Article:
HUGO one sheetSometimes children’s films are far better suited for adults and the sight gags and silly dialog masks a deeper, more profound narrative. That’s the story with the visually gorgeous new film ‘Hugo’, based on the popular and inventive book ‘The Invention of Hugo Cabret’ by Brian Selznick. Directed by cinematic master Martin Scorsese, it stars Asa Butterfield as the young orphan Hugo who lives at the Gare Montparnasse train station in Paris. It’s 1931 and The Great War is still very much a presence.

Hugo and his father salvaged an automaton abandoned at a museum, and when his father dies, the 2/3-scale clockwork man is all the boy has left, even as he’s rudely thrust into the care of his drunkard Uncle Claude (Ray Winstone). In charge of keeping the clocks running in the station, Hugo is very adept at all things mechanical and cannot stand to see anything broken or not performing the task for which it was invented.

Enter unhappy toy store owner Georges Méliès (Ben Kingsley), who catches the boy stealing and insists he work off the debt by helping fix things at the shop. The shop is located in the train station and it’s only gradually that Hugo learns that the gruff old man is one of the innovators of early cinema. Méliès has a young charge, a delightfully perky Isabelle (Chloë Grace Moretz), who becomes Hugo’s love interest and partner in crime as they try to fix the automaton and, eventually, repair the profound hurt and sadness of Méliès himself.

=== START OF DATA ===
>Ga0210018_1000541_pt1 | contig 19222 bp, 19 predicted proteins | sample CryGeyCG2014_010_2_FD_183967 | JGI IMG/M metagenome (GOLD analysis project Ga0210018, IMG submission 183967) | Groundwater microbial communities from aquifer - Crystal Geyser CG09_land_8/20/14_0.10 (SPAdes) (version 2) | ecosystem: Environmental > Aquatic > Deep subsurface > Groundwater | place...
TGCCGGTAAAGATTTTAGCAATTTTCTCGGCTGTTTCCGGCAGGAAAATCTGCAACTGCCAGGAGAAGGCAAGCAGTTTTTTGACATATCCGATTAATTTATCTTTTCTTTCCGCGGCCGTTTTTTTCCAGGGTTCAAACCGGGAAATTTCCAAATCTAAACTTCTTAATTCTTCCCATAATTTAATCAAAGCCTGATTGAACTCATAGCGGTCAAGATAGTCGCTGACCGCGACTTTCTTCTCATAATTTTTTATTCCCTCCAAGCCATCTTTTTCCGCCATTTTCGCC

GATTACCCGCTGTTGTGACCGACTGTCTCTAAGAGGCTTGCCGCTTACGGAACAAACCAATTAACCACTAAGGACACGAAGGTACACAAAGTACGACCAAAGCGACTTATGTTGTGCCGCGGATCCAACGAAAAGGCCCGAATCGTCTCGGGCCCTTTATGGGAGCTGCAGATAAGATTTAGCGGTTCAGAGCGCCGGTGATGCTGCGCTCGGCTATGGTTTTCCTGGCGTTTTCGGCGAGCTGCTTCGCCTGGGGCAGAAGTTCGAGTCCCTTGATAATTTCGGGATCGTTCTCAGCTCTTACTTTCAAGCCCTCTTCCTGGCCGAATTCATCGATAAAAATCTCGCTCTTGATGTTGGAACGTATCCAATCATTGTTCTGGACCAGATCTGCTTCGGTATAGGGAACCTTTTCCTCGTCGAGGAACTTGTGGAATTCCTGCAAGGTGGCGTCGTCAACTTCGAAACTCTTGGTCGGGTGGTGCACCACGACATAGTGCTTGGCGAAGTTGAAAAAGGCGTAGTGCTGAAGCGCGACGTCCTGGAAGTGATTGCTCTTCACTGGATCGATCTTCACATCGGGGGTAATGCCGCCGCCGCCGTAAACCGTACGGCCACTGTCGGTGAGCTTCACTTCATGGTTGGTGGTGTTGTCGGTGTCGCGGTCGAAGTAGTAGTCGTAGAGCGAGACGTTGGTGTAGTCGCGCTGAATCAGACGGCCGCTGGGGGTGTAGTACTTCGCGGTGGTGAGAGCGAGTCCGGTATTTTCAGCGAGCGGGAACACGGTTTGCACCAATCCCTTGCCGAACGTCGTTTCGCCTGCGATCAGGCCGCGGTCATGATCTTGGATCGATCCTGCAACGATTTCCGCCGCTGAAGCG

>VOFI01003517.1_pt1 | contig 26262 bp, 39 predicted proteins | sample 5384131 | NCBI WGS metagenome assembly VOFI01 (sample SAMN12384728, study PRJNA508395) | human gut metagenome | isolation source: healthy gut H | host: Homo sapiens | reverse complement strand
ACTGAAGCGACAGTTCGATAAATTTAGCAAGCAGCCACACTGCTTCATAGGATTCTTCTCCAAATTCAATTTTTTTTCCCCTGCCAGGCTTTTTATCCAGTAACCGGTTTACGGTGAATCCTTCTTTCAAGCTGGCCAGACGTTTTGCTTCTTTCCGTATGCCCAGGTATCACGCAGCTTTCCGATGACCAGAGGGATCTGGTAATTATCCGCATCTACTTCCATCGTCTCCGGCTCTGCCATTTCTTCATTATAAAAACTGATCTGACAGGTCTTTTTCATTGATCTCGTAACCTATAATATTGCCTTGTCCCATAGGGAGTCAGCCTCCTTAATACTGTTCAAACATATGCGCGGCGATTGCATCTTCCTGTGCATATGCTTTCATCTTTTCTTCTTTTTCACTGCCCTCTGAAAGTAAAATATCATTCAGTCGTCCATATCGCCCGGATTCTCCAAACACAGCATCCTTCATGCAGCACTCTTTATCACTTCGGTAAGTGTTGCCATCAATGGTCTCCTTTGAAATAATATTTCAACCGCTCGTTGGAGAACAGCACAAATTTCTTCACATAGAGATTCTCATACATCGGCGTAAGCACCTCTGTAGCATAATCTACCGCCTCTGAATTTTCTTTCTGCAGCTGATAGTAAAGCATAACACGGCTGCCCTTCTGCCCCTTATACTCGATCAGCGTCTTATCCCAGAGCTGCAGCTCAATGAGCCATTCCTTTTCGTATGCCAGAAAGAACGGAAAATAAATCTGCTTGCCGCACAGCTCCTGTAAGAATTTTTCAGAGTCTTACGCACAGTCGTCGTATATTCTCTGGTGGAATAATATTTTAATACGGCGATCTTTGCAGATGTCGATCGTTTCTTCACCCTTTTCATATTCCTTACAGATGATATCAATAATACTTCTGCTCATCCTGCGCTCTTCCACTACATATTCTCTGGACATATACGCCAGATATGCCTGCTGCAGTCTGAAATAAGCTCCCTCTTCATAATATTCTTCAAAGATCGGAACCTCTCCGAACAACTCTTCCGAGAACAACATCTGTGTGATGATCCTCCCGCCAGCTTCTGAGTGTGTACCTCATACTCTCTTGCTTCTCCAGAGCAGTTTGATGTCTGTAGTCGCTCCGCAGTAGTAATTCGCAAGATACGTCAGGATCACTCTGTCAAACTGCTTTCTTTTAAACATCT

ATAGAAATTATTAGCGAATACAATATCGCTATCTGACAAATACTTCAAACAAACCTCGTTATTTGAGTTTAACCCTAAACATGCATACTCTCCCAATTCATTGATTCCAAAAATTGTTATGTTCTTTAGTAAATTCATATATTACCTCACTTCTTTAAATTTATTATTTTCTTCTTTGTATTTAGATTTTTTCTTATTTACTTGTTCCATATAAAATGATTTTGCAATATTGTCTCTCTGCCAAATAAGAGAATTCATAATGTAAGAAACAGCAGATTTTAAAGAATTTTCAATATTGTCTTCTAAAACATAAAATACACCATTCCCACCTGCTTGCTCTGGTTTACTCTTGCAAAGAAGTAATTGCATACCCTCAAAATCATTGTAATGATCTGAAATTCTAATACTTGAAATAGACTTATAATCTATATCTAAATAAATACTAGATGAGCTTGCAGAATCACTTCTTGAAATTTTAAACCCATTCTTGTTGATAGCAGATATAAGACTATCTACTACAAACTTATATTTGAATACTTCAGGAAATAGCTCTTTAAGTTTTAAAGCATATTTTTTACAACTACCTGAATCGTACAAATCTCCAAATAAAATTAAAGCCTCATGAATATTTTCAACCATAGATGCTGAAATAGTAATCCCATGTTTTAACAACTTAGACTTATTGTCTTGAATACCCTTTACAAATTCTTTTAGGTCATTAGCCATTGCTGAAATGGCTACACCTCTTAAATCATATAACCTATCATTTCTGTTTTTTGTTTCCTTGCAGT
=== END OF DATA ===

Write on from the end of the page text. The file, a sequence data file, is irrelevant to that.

‘Hugo’ is both a fun and visually lush 3D world that’s undoubtedly going to get the nod for a visual effects award or two and a deep, thoughtful exploration of what it is to be human and to be part of a family. If the world works as a clock does — a key visual leitmotif — then is it just the lack of proper parts that keeps us from being happy, from being whole?

I really enjoyed this movie and plan on getting it in Blu-Ray when it’s released, and might go to the theater to see it one more time in 3D too. A warning, though: there are some scenes, particularly of early silent movies, that drag on and might be particularly boring for young children. Otherwise, go see it. It’s one of the most delightful and inventive movies of the year, with many amusing characters and an unexpectedly compelling storyline.